I’m met with silence. Stacey – from what I can see of her profile – is wearing a decidedly guilty look. She stares at the TV like the weatherman is suddenly the most interesting man in the world. I can’t even see Megan’s face anymore. She’s conveniently turned to lean her head on her wife’s shoulder. Like she’s hiding her expression on purpose.
“And you definitely didn’t let them unwrap one of those presents early. Like, when I was on the phone a minute ago?” I press.
Right on cue, Fred pads around the couch with a brand-new toy in his mouth. He stops in front of me and starts chewing on it. It squeaks with every bite, each sound an exclamation point pronouncing the obvious.
“We can’t have dogs in our apartment,” Megan mutters, snuggling closer to Stacey.
“And so you spoil mine. I get it. Just, maybe don’t complain about something you’re actively contributing to, grouchy pants.”
“I’m not the grouchy pants. You’re the grouchy pants,” she says into Stacey’s shoulder, so that the words come out garbled.
Stacey turns a little and meets my eyes over her head. “She’s really tired.”
“Do you mind watching the dogs while I’m out?” I ask Megan the next morning. We’re all a little sleepy after an epic night of card playing and catching up, though I did manage to get more shuteye than I thought I would.
“Yes,” Megan answers, surprising me.
“Wait, what? Seriously?”
I look at Stacey, across the kitchen island, who merely shrugs and goes back to sipping her second cup of coffee. She stays out of our sisterly drama whenever it crops up. Wise woman.
“Yes, seriously,” Megan says. “I love them, but they’re a pain in the ass when you’re gone. Every time they hear a noise outside, they freak out in excitement thinking it’s you, race to the nearest window, and then if it’s not actually you, they whine like someone threw all their toys away and then mope around the house until the next noise comes along. It’s depressing as fuck.”
Fred must have heard the word “toy”, because he prances into the kitchen with his new squeaky, munching on it and looking up at me like it’s play time. Sam joins him, their tug-of-war rope in his mouth, which he swings from side to side in excitement.
“Also, I just need like five fucking seconds of quiet,” Megan adds.
I reach down and gently pull the squeaking ball out of Fred’s mouth. That settles that, then. Megan gets a little testy when she’s had too much excitement, and if she’s already f-bombing about it, I need to hightail it out of here with the boys. Especially since we’ll all be together romping through the woods this afternoon. The last thing I want is for her to be overwhelmed on her first day here. It might ruin the rest of their trip. Once Megan gets into serious anti-social mode, it’s really hard to get her out of it.
“Okay. I’ll take them with me,” I tell her.
She exhales heavily. “Thanks.”
Yes, thanks, Stacey mouths from over Megan’s shoulder.
I nod at her in understanding.
“We’ll be back in a few hours then,” I say, heading toward the front door. I don’t expect it to take nearly that long at Ben’s. I can just head to Jack’s afterward if I have to and let the boys burn off some energy playing in the snow.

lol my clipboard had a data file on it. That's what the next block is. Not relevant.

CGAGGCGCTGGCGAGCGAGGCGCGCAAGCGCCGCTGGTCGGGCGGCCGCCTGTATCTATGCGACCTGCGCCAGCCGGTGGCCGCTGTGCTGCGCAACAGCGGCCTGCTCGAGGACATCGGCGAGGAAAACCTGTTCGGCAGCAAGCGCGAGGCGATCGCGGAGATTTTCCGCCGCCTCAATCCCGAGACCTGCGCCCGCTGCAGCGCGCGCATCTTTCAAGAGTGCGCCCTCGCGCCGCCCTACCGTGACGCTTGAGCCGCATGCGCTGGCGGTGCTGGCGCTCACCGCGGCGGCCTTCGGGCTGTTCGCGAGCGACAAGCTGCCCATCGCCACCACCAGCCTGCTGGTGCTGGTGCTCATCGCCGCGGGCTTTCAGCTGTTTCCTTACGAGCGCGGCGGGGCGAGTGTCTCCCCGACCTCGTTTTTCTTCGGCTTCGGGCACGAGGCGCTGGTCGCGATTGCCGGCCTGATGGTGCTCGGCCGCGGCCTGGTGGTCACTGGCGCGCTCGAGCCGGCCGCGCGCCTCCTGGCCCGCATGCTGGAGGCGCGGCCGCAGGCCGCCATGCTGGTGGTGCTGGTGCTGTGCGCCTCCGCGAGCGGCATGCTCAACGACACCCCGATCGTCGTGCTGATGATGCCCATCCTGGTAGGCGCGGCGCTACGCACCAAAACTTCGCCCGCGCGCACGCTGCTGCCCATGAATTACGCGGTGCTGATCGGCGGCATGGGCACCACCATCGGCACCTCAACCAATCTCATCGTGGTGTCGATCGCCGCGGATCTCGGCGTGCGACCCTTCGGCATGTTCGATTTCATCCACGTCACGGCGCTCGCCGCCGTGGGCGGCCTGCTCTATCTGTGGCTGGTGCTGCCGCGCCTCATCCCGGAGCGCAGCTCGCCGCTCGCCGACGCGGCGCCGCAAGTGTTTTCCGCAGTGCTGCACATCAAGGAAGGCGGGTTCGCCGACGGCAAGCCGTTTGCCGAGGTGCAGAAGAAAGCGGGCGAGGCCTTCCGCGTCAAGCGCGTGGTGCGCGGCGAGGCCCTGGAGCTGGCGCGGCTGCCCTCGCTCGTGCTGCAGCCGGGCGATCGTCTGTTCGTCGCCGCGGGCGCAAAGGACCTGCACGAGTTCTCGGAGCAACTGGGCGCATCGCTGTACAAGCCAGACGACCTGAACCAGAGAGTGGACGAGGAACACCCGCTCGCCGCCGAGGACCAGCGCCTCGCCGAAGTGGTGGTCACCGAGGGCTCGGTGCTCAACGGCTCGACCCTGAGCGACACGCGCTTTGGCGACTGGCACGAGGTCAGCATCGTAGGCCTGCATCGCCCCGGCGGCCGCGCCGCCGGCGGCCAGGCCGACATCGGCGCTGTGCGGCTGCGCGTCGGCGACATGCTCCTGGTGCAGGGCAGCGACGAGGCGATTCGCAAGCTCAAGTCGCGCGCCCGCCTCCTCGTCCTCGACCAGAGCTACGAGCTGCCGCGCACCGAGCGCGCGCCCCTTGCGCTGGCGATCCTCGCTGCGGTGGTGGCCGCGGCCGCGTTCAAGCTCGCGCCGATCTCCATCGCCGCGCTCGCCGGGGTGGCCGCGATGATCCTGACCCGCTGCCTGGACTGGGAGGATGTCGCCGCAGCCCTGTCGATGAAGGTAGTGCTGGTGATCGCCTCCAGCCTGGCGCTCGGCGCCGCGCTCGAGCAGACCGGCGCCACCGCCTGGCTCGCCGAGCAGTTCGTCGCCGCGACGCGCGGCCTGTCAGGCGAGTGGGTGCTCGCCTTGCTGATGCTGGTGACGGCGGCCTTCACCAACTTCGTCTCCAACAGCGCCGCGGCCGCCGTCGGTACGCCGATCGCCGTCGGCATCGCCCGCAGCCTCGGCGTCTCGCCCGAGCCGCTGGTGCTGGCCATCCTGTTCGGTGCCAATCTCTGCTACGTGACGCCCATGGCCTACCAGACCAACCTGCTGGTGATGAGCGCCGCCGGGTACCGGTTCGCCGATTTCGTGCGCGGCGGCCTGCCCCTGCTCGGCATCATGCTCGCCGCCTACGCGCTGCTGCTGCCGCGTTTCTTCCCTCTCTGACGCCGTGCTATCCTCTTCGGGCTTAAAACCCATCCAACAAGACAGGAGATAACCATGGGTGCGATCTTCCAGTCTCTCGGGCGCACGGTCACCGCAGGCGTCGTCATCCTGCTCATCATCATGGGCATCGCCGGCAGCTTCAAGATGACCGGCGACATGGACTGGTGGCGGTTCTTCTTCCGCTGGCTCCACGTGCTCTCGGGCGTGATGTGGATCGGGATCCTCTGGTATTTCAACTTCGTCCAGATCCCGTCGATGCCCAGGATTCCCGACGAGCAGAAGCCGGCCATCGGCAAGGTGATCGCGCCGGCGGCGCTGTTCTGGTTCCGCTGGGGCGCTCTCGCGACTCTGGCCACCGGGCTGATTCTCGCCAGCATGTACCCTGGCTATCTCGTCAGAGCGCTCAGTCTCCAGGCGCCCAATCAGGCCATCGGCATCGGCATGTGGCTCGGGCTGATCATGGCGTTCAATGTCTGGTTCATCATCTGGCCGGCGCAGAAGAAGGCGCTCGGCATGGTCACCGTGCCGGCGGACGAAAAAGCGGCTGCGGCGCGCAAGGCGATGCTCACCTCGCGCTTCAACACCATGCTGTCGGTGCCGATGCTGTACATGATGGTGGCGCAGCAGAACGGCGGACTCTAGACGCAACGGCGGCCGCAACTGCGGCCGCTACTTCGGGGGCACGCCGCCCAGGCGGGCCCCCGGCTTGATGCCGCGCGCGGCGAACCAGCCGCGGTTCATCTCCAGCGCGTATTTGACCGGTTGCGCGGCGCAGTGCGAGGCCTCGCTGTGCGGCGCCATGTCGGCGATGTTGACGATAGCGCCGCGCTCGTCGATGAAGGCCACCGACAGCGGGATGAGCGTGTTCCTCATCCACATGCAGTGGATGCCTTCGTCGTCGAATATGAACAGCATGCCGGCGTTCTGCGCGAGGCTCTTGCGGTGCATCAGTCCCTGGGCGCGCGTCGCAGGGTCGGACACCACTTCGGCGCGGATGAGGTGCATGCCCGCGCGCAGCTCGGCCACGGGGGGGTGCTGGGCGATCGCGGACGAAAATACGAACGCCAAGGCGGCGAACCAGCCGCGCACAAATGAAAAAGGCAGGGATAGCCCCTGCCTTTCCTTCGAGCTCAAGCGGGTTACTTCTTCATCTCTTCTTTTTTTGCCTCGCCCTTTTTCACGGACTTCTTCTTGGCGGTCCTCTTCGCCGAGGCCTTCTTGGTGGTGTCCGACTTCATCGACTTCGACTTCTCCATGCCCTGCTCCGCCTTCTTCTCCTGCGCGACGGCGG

I bundle up against the cold – it’s only 20 degrees outside – and then open the door to let the dogs out ahead of me so they can pee before we get in the truck. It takes a while for the engine to heat up, even after I have the boys buckled in the back, so I decide to text Ben.
Hey, it’s Ella. I have the dogs with me. I can drop them at Jack’s before I head over, if you like, I say.
It’s a few minutes before he responds.
No, that’s fine. I figured you’d bring them. I’ve already dog-proofed the house.
LOL, that’s adorable. They’ll find something to get into no matter what you do. Sorry in advance.
I hit send too quickly, then want to punch myself in the kidney. Adorable? Really? Hopefully he doesn’t think that I used it in that way because I think he’s adorable. Hopefully he knows it’s just an expression. That I use with people I know. When I’m being sarcastic and want to tease them a little about their naivete. Because, you know, he and I go way back, so of course he knows that’s what I meant and not that I called him adorable in seriousness or something. I mean, obviously I think he’s adorable. But that’s not what I was just trying to convey.
Well, maybe adorable is the wrong word for what I think of him.
I flash back to him catching me with the climb-you-like-a-tree-now-yes-please look on my face and my cheeks begin to burn with embarrassment.
Oh, God. Why has he not texted back yet?
After what feels like a small eternity, my phone dings.
Ha! I’ll make sure to close off the rooms with fresh paint on the walls. And put away the fancy china.
He gave me a “Ha!”. That means he knew it was a joke, right?
My fingers hover over the screen. I have no idea what to say back. Up until this point in my life, I would never have described myself as a neurotic person, but after only a few interactions with this man, I’m turning into a hot mess. And not in a good way.
I take a deep breath and type back, Ok, we’re leaving now. See you in a few.
Straight to the point. No way it could be misinterpreted. Good. I’ll stick to texts like this in the future. Because otherwise, neurosis.